We live in a social era. Everyone has accounts on the biggest social media sites, and we routinely connect with others and give away information for the whole world to see. But, how would you feel if someone else was posting on your accounts without knowing it? How would you feel if someone was taking a peek at your social media accounts while you sat your phone down?
Social Media Vault is here to keep all of our accounts protected.
Today we never log out of our apps and it’s unreasonable to think that when you hand your phone over to someone to check the weather that you’ll first need to go to the apps for Facebook, Twitter, Instagram, Reddit and others to log out first. How inconvenient.
Price: Free with ads
- Easy setup process
- Several security features to choose from
- 55 networks supported
- Quick locking
- App icon hiding
- Private browsing
Setup is very, very simple. This app definitely makes it as easy as possible for you to get in and start setting up your social networks. When the app is launched, you’re taken to a screen that gives you a little run-down on all the big features of the app.
After you progress past that, you’re asked to choose either a pin, password or pattern. I’d really like to see fingerprint support here to add another layer of protection. Once you choose your code of choice, you’re taken into a list of all the social networks you can log in to. Some are quick and easy like Twitter and Facebook, others require a little more work. I’ve still yet to get Instagram working because I use my Facebook login. The app (or Instagram) doesn’t like me logging in from this internal browser.
To understand the features of Social Media Vault, you need to understand what it is first. The creators didn’t spend thousands of hours creating an app that has a unique interface for each social media network like you’d find in their first party app. What they’ve done is incorporated a browser where you can log into the mobile site version of app your social media networks. This has some advantages, but some disadvantages too.
The first big advantage is the panic switch. The panic switch will allow you to set up a gesture to immediately lock the app and take you to either your web browser or the home screen. This is wonderful if you’re trying to keep your social media browsing on the DL. This feature will require you to pick up the premium pack for $2. The listing in the Play Store is a tad bit deceptive as it makes it seem like this is an included feature.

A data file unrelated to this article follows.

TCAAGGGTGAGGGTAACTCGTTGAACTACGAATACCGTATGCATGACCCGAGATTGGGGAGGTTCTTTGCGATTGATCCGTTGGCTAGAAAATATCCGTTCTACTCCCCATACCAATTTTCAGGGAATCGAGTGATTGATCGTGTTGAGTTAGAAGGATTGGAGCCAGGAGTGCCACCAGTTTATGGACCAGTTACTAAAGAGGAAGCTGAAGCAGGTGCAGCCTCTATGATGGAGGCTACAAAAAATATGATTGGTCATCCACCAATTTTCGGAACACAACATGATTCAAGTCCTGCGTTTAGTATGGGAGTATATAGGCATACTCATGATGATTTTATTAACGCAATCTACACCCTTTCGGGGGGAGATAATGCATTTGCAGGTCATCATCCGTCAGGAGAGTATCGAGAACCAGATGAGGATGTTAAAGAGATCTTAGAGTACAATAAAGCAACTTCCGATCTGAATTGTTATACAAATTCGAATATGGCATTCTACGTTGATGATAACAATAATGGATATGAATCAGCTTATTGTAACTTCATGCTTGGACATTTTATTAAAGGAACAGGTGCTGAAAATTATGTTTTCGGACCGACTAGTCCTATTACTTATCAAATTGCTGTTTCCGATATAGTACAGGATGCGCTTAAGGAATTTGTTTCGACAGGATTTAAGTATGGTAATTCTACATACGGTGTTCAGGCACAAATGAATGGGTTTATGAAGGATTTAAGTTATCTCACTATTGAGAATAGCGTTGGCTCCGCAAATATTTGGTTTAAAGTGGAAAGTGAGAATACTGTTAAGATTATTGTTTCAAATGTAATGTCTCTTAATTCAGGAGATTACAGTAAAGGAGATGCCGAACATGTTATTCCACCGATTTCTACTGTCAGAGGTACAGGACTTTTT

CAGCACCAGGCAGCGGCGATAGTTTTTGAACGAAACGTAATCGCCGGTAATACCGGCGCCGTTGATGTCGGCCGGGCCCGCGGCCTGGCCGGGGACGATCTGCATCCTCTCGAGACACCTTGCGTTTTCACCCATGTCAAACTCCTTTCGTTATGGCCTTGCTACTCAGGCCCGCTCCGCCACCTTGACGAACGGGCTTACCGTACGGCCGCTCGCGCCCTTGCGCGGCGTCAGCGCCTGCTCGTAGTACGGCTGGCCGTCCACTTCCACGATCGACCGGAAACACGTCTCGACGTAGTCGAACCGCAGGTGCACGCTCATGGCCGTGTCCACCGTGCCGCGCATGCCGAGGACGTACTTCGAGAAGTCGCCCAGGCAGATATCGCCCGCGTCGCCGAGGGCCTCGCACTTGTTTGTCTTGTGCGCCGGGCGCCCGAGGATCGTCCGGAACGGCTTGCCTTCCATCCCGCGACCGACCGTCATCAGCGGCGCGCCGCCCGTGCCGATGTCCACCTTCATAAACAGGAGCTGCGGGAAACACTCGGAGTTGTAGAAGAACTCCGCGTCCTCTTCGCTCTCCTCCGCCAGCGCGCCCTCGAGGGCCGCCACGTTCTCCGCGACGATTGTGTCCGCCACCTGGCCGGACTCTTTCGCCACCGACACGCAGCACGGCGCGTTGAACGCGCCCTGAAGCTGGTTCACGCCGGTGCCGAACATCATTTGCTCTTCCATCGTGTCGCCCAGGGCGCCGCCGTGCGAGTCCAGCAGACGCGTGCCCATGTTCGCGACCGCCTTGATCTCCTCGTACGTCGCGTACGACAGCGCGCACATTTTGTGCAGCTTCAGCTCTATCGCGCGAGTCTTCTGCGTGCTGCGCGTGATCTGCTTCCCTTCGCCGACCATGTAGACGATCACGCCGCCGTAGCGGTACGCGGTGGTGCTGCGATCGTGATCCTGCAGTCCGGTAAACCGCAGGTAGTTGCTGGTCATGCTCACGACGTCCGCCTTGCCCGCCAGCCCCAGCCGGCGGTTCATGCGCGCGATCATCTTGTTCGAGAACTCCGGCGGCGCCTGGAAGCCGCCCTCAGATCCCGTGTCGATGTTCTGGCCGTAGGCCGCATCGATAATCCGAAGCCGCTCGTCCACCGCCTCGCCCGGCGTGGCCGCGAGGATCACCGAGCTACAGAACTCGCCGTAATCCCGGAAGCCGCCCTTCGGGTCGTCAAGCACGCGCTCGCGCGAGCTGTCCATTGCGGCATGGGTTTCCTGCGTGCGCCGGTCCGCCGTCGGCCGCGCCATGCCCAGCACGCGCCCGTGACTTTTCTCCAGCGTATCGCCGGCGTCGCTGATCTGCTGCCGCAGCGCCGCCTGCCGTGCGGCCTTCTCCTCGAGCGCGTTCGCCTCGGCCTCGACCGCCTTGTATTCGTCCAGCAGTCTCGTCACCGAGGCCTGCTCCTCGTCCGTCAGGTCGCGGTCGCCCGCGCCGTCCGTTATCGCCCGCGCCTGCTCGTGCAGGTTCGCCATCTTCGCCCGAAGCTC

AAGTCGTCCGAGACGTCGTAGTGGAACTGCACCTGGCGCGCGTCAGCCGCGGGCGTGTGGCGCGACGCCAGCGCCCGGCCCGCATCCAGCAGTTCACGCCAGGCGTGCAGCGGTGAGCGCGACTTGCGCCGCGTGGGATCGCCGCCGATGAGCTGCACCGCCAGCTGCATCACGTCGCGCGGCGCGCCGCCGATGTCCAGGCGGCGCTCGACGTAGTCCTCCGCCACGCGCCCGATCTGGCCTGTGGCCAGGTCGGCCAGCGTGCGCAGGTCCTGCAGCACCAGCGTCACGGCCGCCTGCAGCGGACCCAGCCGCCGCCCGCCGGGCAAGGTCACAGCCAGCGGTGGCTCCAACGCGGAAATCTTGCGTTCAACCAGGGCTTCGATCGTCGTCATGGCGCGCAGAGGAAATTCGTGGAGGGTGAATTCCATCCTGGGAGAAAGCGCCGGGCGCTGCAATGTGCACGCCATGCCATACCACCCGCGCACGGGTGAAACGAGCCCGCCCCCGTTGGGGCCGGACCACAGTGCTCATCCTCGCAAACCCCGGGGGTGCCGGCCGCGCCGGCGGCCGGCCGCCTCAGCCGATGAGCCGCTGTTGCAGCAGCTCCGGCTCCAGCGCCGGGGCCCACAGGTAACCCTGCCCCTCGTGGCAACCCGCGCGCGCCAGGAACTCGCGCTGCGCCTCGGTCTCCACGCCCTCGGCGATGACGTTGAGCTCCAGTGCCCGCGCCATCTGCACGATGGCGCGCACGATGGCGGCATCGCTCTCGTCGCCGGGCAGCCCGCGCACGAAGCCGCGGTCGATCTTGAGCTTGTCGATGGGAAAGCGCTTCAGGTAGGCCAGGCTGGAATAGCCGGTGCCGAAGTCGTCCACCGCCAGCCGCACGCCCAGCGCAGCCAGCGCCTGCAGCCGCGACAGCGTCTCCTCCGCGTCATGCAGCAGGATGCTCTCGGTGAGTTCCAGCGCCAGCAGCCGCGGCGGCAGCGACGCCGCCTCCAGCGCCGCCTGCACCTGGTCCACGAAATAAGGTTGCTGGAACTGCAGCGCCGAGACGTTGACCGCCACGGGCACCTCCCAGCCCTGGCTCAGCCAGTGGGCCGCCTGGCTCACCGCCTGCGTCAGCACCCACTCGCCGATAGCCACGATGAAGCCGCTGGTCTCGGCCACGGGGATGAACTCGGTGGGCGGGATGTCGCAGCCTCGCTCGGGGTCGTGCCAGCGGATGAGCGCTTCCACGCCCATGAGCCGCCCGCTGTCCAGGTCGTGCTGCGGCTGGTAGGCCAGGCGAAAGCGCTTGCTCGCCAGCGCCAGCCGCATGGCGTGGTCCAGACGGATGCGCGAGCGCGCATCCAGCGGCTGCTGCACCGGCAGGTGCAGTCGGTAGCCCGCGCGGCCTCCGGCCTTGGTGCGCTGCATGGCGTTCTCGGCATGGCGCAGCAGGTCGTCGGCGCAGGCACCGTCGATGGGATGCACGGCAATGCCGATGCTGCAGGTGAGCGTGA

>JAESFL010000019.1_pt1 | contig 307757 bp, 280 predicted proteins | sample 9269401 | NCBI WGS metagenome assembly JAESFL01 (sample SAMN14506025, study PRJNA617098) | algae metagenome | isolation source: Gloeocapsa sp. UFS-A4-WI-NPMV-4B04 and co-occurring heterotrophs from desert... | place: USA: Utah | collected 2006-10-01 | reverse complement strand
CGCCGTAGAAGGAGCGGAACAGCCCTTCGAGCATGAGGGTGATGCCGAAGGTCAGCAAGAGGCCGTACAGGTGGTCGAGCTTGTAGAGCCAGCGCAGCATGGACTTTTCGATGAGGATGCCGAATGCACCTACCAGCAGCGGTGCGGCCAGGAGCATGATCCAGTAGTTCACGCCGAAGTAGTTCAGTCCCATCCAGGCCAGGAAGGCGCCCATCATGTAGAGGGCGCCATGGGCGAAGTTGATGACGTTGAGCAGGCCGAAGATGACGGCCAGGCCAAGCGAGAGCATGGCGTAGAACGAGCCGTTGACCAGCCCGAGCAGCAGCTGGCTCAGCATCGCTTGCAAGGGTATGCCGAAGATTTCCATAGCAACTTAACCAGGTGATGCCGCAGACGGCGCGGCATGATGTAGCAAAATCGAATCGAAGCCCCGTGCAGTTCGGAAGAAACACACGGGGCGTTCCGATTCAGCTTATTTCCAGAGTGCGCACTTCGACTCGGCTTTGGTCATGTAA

Another great feature is what the creators call “Anti-Hack”. Anti-Hack simply takes a picture with the front facing camera when you enter the wrong password. I would have paid good money for this feature in my early 20s when my friends liked to “hack” my social media accounts and post dumb things.
If you want to entirely hide your networks from any snooping eyes, you can choose to hide the app icon altogether. This is a great way to remove the ability for prying eyes to guess your passcode or pin. All you need to do is open up the dialer and press *8800 and hit send and you’re back in your app to enter your passcode. Easy enough.
Social Media Vault contains a “secure” browser. I honestly have no idea how secure this browser is. Do I have any indication that they’re recording what you search for and selling that data? Nope. Have companies done things like that before? Yep.
I would really hesitate to use this private browser for things that are actually private. Google has a pretty good private browsing mode baked right into Chrome that I feel much more comfortable using. Google knows all about me already anyway.
The ads are also a little in your face. Every time you resume the app, set up a new social network or switch to a different network, you’re greeted with a full-screen ad. They’re easy to dismiss, but they do get very annoying after a while. Add on a nagging rating screen and things can get frustrating fast.
I think the idea behind Social Media Vault is a great one. We’re all striving for better control of our social media platforms and this is the next logical step; controlling who can see them on your phone. My problem is the idea is a little half-baked. You’re giving up a lot with an app like this, and the first thing that comes to mind is notifications. You’re never going to get a push notification if you only use this app for your social media. Some people will see that as a positive.
But, my big concern is privacy. This app is designed to give you privacy, but what are they doing with your browsing data? We may never actually know. Since this app is free to use almost every feature in it, are they making enough off the pro feature ($2) and ads to resist selling that information?